“By looking at these three measures together, we were able to show that users do not spend enough time analyzing key phishing indicators, and often fail at detecting phishing attacks even when they are mentally engaged in the task and subconsciously processing real sites differently from fake sites,” said Nitesh Saxena, Ph.D., the director of the Security and Privacy In Emerging computing and networking Systems (SPIES) lab and associate professor of computer and information sciences at UAB. “Under malware attacks, we found the opposite to be true. Users were found to be frequently reading, possibly comprehending and eventually heading the message embedded in the malware warning (such as the one provided by common browsers).”

“Overall, the way users respond to and process malware warnings is good news,” said UAB graduate student Ajaya Neupane, co-author of the article with Saxena. “The gaze patterns show that users are reading the warnings, the neural activity shows that users are undergoing high workload and are highly engaged when warnings were displayed, and the task accuracy shows that users heed warnings a large majority of the time.”

Also, for phishing attacks, a direct correlation was found between the users’ attention control, which is considered a personality trait, measured via a paper-and-pencil test, and how accurate they were at detection.

“We believe that means the users’ susceptibility to phishing attacks is a function of their personality traits,” Saxena said. “The more attentive they are by nature, the more likely they are to detect the phishing attacks.”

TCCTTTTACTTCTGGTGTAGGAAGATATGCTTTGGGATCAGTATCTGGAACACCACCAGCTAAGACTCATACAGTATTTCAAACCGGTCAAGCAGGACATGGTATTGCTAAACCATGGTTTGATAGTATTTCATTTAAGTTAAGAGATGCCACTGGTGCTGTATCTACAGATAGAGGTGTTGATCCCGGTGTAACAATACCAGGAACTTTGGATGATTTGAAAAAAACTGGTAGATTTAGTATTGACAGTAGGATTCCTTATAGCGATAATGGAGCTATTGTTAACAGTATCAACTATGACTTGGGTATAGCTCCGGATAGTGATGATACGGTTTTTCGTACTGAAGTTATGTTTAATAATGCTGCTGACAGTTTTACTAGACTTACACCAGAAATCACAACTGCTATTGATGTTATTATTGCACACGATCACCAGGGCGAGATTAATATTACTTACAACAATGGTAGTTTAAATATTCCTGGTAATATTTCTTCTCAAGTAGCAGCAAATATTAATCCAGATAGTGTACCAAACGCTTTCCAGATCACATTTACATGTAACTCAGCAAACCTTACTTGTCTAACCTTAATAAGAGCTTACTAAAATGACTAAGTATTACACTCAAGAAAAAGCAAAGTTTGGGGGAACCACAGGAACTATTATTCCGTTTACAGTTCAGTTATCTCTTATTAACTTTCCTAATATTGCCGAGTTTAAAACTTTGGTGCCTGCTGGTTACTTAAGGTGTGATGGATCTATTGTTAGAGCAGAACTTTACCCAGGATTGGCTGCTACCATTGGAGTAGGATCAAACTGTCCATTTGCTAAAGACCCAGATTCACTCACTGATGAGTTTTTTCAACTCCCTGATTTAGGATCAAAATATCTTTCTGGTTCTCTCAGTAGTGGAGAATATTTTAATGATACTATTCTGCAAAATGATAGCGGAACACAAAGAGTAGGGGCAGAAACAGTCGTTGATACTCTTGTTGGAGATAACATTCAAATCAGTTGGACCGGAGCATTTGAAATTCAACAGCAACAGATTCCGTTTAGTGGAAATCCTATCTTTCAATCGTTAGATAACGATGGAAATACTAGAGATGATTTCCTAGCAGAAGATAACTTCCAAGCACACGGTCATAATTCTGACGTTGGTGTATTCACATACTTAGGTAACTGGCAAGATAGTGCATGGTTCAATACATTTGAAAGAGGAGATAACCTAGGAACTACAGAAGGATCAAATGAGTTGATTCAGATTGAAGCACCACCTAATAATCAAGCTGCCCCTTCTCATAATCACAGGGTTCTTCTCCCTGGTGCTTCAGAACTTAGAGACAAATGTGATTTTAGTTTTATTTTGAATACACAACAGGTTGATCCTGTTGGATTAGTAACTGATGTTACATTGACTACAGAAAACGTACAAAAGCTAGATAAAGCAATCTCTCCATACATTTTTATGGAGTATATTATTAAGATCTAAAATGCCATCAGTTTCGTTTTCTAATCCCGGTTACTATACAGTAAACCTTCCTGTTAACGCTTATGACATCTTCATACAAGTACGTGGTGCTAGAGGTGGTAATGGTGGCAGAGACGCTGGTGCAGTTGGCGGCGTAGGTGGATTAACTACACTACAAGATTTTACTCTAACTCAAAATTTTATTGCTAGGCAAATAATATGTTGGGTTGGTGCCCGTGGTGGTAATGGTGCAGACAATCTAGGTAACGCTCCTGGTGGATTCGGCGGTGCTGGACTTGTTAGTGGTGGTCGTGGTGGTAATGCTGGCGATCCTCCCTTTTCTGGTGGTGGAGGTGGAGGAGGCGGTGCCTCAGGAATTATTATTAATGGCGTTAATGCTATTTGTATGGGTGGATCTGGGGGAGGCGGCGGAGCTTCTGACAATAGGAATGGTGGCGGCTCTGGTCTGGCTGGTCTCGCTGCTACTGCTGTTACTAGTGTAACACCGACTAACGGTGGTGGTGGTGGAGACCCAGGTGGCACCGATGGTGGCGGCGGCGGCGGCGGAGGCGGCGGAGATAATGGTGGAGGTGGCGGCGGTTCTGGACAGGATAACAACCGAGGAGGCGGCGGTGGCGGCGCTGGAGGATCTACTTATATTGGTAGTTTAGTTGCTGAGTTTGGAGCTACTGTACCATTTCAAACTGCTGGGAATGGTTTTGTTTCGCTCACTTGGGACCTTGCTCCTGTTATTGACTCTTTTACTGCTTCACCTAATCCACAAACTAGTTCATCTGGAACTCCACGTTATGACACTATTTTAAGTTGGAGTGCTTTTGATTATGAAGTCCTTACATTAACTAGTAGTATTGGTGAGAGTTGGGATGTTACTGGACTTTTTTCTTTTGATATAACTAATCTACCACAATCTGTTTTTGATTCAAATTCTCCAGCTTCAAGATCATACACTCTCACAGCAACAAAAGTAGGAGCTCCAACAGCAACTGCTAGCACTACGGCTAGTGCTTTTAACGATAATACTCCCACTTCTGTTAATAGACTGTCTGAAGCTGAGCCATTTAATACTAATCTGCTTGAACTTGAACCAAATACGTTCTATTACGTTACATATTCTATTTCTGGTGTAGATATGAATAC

These results give researchers the foundation upon which to begin designing mechanisms that will use real-time neural and eye-gaze features that can automatically infer a user’s alertness state, and determine whether or not the user’s response should be relied upon. Most interestingly, the insight that users’ brains can subconsciously detect phishing attacks, even though users themselves may fail at detecting them, can be used to build future automated phishing detection mechanisms based on neural activity.

“We can begin thinking about developing ways to automatically detect whether users are attentive or inattentive, and whether they subconsciously detected a phishing attack,” Neupane said. “Our research suggests that combining neural and ocular features might provide a robust detection system, which would result in higher user security measures.”

This study was conducted in collaboration with researchers from Syracuse University.

Story Source:

The above post is reprinted from materials provided by University of Alabama at Birmingham. The original item was written by Katherine Shonesy.